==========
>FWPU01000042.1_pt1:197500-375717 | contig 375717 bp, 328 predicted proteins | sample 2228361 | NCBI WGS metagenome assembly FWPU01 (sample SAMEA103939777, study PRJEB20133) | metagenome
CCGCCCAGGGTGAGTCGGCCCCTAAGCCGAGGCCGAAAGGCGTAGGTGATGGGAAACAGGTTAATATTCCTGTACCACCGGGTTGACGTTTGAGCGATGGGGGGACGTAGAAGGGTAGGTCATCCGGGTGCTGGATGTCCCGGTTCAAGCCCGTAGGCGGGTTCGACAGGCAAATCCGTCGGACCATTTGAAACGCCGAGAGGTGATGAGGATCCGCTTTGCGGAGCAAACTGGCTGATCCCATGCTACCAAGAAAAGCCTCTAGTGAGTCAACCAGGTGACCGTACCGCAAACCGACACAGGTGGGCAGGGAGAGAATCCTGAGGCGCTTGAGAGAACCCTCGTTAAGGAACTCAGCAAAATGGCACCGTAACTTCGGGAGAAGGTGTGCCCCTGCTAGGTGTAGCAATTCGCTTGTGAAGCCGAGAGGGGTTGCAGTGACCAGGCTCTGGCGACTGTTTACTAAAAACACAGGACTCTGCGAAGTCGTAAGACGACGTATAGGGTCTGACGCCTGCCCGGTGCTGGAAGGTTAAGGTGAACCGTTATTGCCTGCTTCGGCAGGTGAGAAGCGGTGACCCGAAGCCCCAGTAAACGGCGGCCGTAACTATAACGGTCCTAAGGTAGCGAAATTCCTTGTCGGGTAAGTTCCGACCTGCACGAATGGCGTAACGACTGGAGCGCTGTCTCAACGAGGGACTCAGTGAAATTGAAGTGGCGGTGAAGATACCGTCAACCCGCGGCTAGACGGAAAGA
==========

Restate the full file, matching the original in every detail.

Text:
>FWPU01000042.1_pt1:197500-375717 | contig 375717 bp, 328 predicted proteins | sample 2228361 | NCBI WGS metagenome assembly FWPU01 (sample SAMEA103939777, study PRJEB20133) | metagenome
CCGCCCAGGGTGAGTCGGCCCCTAAGCCGAGGCCGAAAGGCGTAGGTGATGGGAAACAGGTTAATATTCCTGTACCACCGGGTTGACGTTTGAGCGATGGGGGGACGTAGAAGGGTAGGTCATCCGGGTGCTGGATGTCCCGGTTCAAGCCCGTAGGCGGGTTCGACAGGCAAATCCGTCGGACCATTTGAAACGCCGAGAGGTGATGAGGATCCGCTTTGCGGAGCAAACTGGCTGATCCCATGCTACCAAGAAAAGCCTCTAGTGAGTCAACCAGGTGACCGTACCGCAAACCGACACAGGTGGGCAGGGAGAGAATCCTGAGGCGCTTGAGAGAACCCTCGTTAAGGAACTCAGCAAAATGGCACCGTAACTTCGGGAGAAGGTGTGCCCCTGCTAGGTGTAGCAATTCGCTTGTGAAGCCGAGAGGGGTTGCAGTGACCAGGCTCTGGCGACTGTTTACTAAAAACACAGGACTCTGCGAAGTCGTAAGACGACGTATAGGGTCTGACGCCTGCCCGGTGCTGGAAGGTTAAGGTGAACCGTTATTGCCTGCTTCGGCAGGTGAGAAGCGGTGACCCGAAGCCCCAGTAAACGGCGGCCGTAACTATAACGGTCCTAAGGTAGCGAAATTCCTTGTCGGGTAAGTTCCGACCTGCACGAATGGCGTAACGACTGGAGCGCTGTCTCAACGAGGGACTCAGTGAAATTGAAGTGGCGGTGAAGATACCGTCAACCCGCGGCTAGACGGAAAGA